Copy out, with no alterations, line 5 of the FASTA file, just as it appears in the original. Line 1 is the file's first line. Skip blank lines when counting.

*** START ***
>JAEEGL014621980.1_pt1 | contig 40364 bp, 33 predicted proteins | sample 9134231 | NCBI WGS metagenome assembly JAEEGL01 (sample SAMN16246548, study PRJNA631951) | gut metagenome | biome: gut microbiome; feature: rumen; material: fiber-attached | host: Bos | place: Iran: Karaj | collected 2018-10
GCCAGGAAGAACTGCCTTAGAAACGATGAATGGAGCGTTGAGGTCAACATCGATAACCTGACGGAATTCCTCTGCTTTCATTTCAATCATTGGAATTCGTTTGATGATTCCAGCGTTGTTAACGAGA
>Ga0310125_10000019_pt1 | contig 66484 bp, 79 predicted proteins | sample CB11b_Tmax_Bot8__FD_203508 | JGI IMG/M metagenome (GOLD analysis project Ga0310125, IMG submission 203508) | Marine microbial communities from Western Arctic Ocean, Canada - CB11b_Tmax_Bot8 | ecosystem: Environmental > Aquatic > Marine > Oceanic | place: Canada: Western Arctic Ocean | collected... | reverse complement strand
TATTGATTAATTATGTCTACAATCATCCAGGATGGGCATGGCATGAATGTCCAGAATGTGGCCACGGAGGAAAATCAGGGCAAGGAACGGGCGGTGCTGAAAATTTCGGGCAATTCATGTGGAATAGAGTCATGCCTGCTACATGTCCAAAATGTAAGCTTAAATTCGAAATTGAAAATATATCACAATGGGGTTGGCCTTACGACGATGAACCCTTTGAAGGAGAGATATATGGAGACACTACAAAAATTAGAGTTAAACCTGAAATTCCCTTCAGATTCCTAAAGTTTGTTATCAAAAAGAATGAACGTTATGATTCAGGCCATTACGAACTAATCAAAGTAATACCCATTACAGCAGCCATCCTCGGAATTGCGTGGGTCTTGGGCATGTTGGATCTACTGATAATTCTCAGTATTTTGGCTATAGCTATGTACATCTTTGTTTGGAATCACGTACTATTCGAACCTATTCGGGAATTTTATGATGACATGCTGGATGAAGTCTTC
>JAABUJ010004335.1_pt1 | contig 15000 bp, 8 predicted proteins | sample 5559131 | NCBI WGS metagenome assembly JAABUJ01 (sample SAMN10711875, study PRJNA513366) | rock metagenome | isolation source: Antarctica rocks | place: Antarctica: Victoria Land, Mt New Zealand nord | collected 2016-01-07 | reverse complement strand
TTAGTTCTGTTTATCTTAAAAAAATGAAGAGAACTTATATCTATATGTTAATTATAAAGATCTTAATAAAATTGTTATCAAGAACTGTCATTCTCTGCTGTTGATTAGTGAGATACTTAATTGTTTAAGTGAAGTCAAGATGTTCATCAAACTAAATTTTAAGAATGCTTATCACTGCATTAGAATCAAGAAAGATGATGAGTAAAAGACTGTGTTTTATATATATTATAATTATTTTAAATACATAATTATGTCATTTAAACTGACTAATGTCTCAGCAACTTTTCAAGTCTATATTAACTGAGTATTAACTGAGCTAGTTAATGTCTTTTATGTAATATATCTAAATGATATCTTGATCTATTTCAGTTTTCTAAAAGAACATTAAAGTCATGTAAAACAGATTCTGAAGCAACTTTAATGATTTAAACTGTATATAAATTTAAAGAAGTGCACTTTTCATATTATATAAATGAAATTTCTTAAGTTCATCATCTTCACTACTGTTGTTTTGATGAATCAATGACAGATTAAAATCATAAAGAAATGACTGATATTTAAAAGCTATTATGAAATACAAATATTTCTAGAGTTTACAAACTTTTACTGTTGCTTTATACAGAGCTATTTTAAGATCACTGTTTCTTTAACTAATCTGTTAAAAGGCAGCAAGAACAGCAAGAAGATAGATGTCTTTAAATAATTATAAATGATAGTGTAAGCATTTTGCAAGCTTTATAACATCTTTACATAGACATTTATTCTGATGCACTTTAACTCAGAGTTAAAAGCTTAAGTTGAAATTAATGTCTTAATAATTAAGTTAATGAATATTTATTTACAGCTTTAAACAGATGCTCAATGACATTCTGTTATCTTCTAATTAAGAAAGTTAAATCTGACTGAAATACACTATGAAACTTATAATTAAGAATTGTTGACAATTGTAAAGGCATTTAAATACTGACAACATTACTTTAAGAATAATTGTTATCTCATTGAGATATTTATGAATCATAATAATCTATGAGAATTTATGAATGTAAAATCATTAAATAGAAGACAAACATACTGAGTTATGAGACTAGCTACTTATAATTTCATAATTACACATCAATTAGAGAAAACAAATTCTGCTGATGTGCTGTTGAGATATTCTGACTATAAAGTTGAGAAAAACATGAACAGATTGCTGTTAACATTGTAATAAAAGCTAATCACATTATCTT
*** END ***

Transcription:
>JAABUJ010004335.1_pt1 | contig 15000 bp, 8 predicted proteins | sample 5559131 | NCBI WGS metagenome assembly JAABUJ01 (sample SAMN10711875, study PRJNA513366) | rock metagenome | isolation source: Antarctica rocks | place: Antarctica: Victoria Land, Mt New Zealand nord | collected 2016-01-07 | reverse complement strand